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Review: Shaun of the Dead

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Shaun of the Dead (2004)
Grade: A-
Directed By: Edgar Wright
Written By: Edgar Wright and Simon Pegg
Starring: Simon Pegg Kate Ashfield Nick Frost Lucy Davis Bill Nighy
Studio: Rogue Pictures

It’s exceedingly hard to create a movie (or any other work of fiction) that both lampoons a particular style or genre but also manages to be a great example of it at the same time; Shaun of the Dead manages to pull it off. It also manages to pull off some body parts from its cast in the process.

The makers of Shaun of the Dead bill the flick as a zom-rom-com–a romantic comedy with zombies. That’s both fair and a little misleading. Don’t go into this flick thinking you’re going to get When Harry Ate Sally… or You’ve Got Entrails; the romance part’s pretty light. What’s heavy are the laughs and the blood.

Simon Pegg‘s Shaun perfectly personifies those people most of us in our thirties think of as “slackers” when they’re in their early twenties but haven’t yet broken out of that low-rent lifestyle by the time they hit their thirties; at this point, we begin to call them “losers.” Shaun works at a job he doesn’t much like where he doesn’t get much respect; his girlfriend wants more of him than he’s willing or able to give, even though she really doesn’t want all that much from him; his best friend has earned squatter’s rights on his couch, where he does nothing but play video games, drink beer and sell pot. Shaun is a zombie, though not of the brain-eating variety; he’s sleepwalking through his life in the slow shuffle of the undead.

At some point most of us get the kick in the pants we need to get our life in order, though, and Shaun is no different. It just so happens that what he needs to inspire him to find the strength to take control of his is a zombie rampage.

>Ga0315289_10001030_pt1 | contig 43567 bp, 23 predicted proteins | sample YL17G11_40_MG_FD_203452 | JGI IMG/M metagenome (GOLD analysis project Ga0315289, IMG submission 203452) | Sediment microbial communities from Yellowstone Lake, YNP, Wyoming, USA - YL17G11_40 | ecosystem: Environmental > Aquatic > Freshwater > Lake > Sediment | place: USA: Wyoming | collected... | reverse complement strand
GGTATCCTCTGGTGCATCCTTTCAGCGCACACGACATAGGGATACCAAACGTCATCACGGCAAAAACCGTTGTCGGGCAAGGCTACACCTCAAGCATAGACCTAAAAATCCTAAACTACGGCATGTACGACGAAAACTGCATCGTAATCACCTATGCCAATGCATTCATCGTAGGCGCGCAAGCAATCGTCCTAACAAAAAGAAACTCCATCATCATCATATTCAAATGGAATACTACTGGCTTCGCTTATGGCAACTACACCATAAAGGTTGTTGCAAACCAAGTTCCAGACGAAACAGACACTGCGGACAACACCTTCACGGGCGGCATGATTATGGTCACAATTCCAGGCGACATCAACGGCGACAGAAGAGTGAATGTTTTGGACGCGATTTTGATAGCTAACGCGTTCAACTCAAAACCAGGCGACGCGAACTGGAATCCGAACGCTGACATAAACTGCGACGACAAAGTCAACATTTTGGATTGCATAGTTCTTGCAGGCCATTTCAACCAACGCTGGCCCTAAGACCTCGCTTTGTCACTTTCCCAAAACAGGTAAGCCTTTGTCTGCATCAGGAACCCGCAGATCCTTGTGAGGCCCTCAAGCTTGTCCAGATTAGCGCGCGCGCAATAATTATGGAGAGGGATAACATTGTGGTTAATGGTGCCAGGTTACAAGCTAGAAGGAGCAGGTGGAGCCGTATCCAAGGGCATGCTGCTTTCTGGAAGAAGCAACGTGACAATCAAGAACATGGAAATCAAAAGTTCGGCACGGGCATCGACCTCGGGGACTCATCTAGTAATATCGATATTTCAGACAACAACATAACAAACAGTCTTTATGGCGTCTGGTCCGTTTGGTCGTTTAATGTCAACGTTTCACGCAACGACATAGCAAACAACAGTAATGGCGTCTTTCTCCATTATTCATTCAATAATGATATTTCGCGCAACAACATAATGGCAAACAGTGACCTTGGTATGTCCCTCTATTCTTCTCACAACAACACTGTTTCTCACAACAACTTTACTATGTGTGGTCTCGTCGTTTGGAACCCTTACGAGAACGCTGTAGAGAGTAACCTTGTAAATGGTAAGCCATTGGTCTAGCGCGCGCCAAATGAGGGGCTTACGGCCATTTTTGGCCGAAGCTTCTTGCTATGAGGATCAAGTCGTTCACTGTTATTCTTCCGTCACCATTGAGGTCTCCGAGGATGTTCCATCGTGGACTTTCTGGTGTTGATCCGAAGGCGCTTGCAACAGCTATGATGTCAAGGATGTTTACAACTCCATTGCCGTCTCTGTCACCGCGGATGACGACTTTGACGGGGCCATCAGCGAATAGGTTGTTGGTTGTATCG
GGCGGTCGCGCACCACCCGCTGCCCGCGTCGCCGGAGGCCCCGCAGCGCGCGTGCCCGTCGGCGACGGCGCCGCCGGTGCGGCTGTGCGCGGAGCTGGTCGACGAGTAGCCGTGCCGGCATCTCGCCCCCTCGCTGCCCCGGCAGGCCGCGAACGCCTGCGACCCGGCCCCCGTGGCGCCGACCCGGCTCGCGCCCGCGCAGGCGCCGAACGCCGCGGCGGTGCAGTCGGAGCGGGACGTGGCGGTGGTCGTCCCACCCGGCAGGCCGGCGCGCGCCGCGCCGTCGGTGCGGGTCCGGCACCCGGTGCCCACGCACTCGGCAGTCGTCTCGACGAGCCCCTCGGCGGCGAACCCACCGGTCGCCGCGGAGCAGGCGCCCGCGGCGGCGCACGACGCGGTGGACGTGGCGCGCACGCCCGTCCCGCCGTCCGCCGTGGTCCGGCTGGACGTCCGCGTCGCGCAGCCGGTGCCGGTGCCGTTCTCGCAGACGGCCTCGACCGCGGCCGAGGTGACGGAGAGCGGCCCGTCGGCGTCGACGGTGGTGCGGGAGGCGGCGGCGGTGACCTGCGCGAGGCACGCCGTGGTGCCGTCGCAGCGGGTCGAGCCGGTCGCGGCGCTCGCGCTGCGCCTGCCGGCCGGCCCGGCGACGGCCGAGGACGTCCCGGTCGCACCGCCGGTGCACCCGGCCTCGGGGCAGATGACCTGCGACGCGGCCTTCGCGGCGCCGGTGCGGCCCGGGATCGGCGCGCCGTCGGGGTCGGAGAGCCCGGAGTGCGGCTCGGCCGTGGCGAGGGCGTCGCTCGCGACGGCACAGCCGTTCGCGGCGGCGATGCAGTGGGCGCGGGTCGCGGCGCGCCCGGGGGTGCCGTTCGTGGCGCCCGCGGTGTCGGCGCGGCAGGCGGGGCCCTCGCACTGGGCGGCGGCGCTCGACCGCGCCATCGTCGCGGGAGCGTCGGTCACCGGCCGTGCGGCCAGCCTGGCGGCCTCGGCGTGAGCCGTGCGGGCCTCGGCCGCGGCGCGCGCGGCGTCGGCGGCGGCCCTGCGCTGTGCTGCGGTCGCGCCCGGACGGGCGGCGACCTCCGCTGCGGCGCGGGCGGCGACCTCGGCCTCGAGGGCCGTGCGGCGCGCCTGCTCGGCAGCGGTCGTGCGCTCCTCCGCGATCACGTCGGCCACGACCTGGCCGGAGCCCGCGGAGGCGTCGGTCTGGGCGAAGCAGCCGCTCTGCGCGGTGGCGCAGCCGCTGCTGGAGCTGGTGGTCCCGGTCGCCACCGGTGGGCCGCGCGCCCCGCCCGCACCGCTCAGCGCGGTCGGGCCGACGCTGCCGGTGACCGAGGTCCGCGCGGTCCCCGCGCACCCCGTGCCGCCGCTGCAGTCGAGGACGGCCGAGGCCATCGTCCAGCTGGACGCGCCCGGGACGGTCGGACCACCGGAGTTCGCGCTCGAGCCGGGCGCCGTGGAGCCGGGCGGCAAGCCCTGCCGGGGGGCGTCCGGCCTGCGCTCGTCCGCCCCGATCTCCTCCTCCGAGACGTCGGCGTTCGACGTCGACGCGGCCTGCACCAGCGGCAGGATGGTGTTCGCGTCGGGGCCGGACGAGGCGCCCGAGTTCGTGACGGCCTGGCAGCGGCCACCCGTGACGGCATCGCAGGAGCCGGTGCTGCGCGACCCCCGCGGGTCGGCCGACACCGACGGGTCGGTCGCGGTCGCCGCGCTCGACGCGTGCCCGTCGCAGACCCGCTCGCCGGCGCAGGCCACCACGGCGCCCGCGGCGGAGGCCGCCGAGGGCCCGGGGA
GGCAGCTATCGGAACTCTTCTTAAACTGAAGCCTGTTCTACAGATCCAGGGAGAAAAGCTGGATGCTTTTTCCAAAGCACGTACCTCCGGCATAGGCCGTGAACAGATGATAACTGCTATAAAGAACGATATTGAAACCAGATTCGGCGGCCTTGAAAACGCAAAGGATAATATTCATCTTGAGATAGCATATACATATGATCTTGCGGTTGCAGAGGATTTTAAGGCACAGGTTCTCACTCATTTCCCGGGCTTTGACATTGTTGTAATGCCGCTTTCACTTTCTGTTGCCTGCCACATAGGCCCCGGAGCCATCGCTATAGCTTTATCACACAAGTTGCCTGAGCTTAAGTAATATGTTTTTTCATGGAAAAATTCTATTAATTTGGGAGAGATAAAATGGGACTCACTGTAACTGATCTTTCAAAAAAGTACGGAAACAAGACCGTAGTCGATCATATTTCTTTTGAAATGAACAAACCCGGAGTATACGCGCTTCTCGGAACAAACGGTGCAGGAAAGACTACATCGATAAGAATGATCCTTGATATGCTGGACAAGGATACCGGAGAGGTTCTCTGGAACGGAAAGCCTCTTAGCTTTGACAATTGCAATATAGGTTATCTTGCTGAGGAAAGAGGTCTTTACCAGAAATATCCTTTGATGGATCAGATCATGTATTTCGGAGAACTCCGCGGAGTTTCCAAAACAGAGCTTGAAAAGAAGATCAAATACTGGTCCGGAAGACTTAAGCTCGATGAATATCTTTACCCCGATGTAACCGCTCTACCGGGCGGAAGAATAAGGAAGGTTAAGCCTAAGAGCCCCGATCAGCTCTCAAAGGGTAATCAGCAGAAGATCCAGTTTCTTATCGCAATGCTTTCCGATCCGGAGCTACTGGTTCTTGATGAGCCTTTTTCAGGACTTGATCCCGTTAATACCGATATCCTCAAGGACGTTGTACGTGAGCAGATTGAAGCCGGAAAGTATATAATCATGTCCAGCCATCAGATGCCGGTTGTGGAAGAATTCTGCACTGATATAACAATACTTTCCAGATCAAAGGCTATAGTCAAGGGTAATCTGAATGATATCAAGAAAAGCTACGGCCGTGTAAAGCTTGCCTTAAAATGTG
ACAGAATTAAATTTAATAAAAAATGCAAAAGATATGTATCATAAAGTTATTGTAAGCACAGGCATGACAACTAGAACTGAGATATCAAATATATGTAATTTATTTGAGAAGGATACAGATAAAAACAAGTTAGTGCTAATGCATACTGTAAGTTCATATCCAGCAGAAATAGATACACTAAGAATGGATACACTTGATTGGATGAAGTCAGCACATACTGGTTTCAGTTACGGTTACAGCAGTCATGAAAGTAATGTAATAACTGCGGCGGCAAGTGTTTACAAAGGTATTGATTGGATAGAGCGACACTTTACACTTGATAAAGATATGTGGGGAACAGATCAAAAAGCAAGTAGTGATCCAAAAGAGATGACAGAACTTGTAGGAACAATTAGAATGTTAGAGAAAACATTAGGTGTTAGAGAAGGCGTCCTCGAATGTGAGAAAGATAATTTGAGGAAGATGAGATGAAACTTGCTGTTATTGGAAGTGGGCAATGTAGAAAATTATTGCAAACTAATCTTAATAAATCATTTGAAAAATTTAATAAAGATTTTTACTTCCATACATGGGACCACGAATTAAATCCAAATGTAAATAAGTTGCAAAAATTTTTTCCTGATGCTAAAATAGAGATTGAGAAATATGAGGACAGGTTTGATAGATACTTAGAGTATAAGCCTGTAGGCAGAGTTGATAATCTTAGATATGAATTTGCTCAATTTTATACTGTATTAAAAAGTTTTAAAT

Surprisingly, in the midst of the jokes (well, “jokes” might be the wrong way to put it–this is British humor through and through, so the humor tends to be more situational) and viscera some real emotion comes through. No zombie movie would be complete without the main characters having to make tough choices about friends and family, and Shaun of the Dead is no exception. Screenwriters Pegg and Edgar Wright (who also directed) don’t make things easy on Shaun simply because the movie’s a comedy.

And that brings me back to the particular brilliance of this movie: the ability to make fun of the cliches of the zombie movie and adhere to them at the same time. Several times, for instance, Shaun or one of the other characters makes fun of the fact that the zombies move so slowly–yet that doesn’t make them any less threatening in large numbers.

Bloody good fun.

Written by Allen

March 7th, 2005 at 4:51 pm

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